One Isolated Atheist

Sometimes it’s painful to watch the people close to me follow religion so blindly. God, Jesus, the Bible — that’s just how it is to them. That’s what their parents and grandparents believed. Indoctrination passed from generation to generation — no questions ever asked.

How can you not be at least a little curious about what else might be out there? Is there something out there better for you? I’d like to think they question and are too afraid to admit it, but unfortunately, they probably don’t. Blind faith is comfortable. Why rock the boat?

Back to the painful part — I’m alone. My family, my friends, coworkers — all believers. The only one who feels remotely similar to what I feel is my husband. 

I hate it when Christians attempt to “save” me, so I don’t think it would be right for me to do the same in return, no matter how much I want to pop the bubble and break the trance. 

It is so confusing trying to figure out how Christianity could possibly still be relevant in present-day life. What value does it hold in the modern world? I’d like to think it’s just superficial — professing belief for outward appearances — but where I live I would probably be wrong. People actually believe in those fairytales. 

Is anyone else feeling isolated?


  1. Bruce Fuentes says

    Everyday. I am not close to my siblings, who are nominal believers. My wife’s family are all dedicated Christian’s. My wife is a believer but not active or vocal.
    I have nonreligious friends but they are very deferential til I christianity. I have one friend who is an a owed atheist, but he is a “ghosthunter” so there is no connection really anymore and his belief set is even more ridiculous than christians.
    Yes, being an atheist is being isolated.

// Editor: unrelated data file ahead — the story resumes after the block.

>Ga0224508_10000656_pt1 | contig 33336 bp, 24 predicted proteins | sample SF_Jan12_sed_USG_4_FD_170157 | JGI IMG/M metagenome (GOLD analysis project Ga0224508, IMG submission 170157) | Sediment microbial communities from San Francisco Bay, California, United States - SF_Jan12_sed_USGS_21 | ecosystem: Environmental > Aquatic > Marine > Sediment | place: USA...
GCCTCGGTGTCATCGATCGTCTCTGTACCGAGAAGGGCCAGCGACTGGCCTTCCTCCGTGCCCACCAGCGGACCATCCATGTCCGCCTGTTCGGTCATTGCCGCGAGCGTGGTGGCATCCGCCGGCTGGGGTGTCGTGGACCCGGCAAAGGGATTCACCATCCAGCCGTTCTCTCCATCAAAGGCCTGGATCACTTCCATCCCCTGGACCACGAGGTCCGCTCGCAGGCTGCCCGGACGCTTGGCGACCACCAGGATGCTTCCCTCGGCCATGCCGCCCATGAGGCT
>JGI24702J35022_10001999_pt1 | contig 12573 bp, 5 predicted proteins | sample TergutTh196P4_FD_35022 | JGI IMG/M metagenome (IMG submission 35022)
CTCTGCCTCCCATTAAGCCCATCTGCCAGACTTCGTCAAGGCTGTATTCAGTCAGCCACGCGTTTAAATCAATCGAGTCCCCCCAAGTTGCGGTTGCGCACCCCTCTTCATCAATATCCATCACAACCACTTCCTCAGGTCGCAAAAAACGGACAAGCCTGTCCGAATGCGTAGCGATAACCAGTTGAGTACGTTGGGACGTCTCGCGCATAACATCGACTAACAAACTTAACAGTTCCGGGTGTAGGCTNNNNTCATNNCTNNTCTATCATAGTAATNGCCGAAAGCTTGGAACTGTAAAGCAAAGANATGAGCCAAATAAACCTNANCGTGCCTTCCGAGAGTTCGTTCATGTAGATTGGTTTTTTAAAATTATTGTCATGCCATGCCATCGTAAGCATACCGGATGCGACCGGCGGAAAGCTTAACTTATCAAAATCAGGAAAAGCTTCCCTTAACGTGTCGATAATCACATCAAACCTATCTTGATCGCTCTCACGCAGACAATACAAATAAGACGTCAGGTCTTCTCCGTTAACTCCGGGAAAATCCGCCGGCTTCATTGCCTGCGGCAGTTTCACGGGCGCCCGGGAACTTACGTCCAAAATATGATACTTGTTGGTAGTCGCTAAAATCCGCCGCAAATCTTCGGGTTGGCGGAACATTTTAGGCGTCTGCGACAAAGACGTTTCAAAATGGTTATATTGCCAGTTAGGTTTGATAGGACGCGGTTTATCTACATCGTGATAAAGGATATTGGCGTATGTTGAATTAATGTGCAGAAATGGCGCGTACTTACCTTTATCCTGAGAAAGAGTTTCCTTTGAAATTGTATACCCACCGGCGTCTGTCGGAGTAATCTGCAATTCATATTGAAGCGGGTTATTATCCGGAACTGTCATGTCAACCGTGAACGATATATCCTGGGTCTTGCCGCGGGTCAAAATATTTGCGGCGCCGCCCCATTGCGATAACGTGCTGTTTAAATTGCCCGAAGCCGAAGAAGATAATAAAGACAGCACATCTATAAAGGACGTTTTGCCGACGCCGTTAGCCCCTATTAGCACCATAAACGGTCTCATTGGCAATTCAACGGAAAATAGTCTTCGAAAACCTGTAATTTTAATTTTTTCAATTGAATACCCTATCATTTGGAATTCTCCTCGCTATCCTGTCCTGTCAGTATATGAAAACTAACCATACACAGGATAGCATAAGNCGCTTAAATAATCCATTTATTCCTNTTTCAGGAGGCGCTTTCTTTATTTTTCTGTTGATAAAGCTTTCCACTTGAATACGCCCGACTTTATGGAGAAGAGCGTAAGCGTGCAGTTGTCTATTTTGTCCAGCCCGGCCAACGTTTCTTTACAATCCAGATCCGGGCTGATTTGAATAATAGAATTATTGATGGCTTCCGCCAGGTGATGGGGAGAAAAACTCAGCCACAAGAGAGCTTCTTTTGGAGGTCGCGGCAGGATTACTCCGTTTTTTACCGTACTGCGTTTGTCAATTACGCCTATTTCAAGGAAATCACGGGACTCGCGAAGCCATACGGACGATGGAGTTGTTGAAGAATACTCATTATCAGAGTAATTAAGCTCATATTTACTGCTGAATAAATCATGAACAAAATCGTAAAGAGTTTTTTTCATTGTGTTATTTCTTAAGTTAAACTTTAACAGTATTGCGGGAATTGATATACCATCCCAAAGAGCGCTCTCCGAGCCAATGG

2. boakley59 says

    Hello from small-town Arkansas (population about 10,000)!
    We are in high evangelical, heavy Republican territory (county went 75% for Trump). Yet, shortly after the 2016 election, a few freethinkers found each other through Facebook and we now have a private group of more than 100. We offer mutual support, shared wisdom and experience, and gather socially each month. We have out atheists and closeted, LGBTQ members, those all along the non-religious spectrum, single moms, young and older couples — you know, humans!
    So, wherever you are, keep your tendrils out — you are not alone. Be safe, but keep your eyes and ears open. You will find us who are with you.

  3. says

    I’m alone too.

    The parents are familiar. I’m thinking about ways to get them to talk to me. They’re both military family background. But only my dad was in the military, mom died the traditional conservative, protestant wife thing. I finally found what I needed to start confronting the awfulness in their politics.
    I don’t go to them much because they’ve don’t want me to express anything negative about their politics and beliefs. I’m slowly finding language to work at them when we do see each other. I’m going be more explicit about how they feature in my social anxiety, disgust, and rage. And tell them how I avoid them because I don’t like feeling all the negativity they won’t let me express.